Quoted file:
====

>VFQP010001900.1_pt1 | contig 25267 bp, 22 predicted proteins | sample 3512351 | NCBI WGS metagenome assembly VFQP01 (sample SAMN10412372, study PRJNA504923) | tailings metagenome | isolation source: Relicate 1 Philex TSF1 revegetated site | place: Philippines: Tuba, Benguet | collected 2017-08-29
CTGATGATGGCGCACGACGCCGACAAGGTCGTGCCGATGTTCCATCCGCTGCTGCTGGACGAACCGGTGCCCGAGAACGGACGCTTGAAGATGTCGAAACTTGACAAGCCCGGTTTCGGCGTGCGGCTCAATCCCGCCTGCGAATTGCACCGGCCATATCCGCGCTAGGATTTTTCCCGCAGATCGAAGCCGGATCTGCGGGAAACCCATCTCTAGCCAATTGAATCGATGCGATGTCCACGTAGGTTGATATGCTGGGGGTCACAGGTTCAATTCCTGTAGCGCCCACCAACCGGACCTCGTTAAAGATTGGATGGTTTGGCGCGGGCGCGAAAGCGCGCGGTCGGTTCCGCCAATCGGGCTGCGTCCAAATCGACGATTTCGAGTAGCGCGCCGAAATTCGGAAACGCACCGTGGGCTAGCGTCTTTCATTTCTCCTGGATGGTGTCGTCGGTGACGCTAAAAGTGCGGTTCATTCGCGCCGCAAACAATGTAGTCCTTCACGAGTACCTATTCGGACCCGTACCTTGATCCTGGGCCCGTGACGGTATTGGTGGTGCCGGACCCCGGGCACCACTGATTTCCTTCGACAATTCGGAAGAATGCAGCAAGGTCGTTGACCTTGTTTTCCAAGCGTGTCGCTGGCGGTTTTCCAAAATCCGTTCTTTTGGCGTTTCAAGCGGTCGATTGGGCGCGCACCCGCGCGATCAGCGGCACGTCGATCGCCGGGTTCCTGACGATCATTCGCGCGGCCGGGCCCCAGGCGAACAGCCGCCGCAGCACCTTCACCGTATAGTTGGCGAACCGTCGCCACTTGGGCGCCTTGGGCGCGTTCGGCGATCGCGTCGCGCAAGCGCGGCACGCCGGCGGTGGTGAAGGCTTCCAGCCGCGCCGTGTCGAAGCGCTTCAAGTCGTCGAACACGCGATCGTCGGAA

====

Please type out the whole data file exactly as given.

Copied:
>VFQP010001900.1_pt1 | contig 25267 bp, 22 predicted proteins | sample 3512351 | NCBI WGS metagenome assembly VFQP01 (sample SAMN10412372, study PRJNA504923) | tailings metagenome | isolation source: Relicate 1 Philex TSF1 revegetated site | place: Philippines: Tuba, Benguet | collected 2017-08-29
CTGATGATGGCGCACGACGCCGACAAGGTCGTGCCGATGTTCCATCCGCTGCTGCTGGACGAACCGGTGCCCGAGAACGGACGCTTGAAGATGTCGAAACTTGACAAGCCCGGTTTCGGCGTGCGGCTCAATCCCGCCTGCGAATTGCACCGGCCATATCCGCGCTAGGATTTTTCCCGCAGATCGAAGCCGGATCTGCGGGAAACCCATCTCTAGCCAATTGAATCGATGCGATGTCCACGTAGGTTGATATGCTGGGGGTCACAGGTTCAATTCCTGTAGCGCCCACCAACCGGACCTCGTTAAAGATTGGATGGTTTGGCGCGGGCGCGAAAGCGCGCGGTCGGTTCCGCCAATCGGGCTGCGTCCAAATCGACGATTTCGAGTAGCGCGCCGAAATTCGGAAACGCACCGTGGGCTAGCGTCTTTCATTTCTCCTGGATGGTGTCGTCGGTGACGCTAAAAGTGCGGTTCATTCGCGCCGCAAACAATGTAGTCCTTCACGAGTACCTATTCGGACCCGTACCTTGATCCTGGGCCCGTGACGGTATTGGTGGTGCCGGACCCCGGGCACCACTGATTTCCTTCGACAATTCGGAAGAATGCAGCAAGGTCGTTGACCTTGTTTTCCAAGCGTGTCGCTGGCGGTTTTCCAAAATCCGTTCTTTTGGCGTTTCAAGCGGTCGATTGGGCGCGCACCCGCGCGATCAGCGGCACGTCGATCGCCGGGTTCCTGACGATCATTCGCGCGGCCGGGCCCCAGGCGAACAGCCGCCGCAGCACCTTCACCGTATAGTTGGCGAACCGTCGCCACTTGGGCGCCTTGGGCGCGTTCGGCGATCGCGTCGCGCAAGCGCGGCACGCCGGCGGTGGTGAAGGCTTCCAGCCGCGCCGTGTCGAAGCGCTTCAAGTCGTCGAACACGCGATCGTCGGAA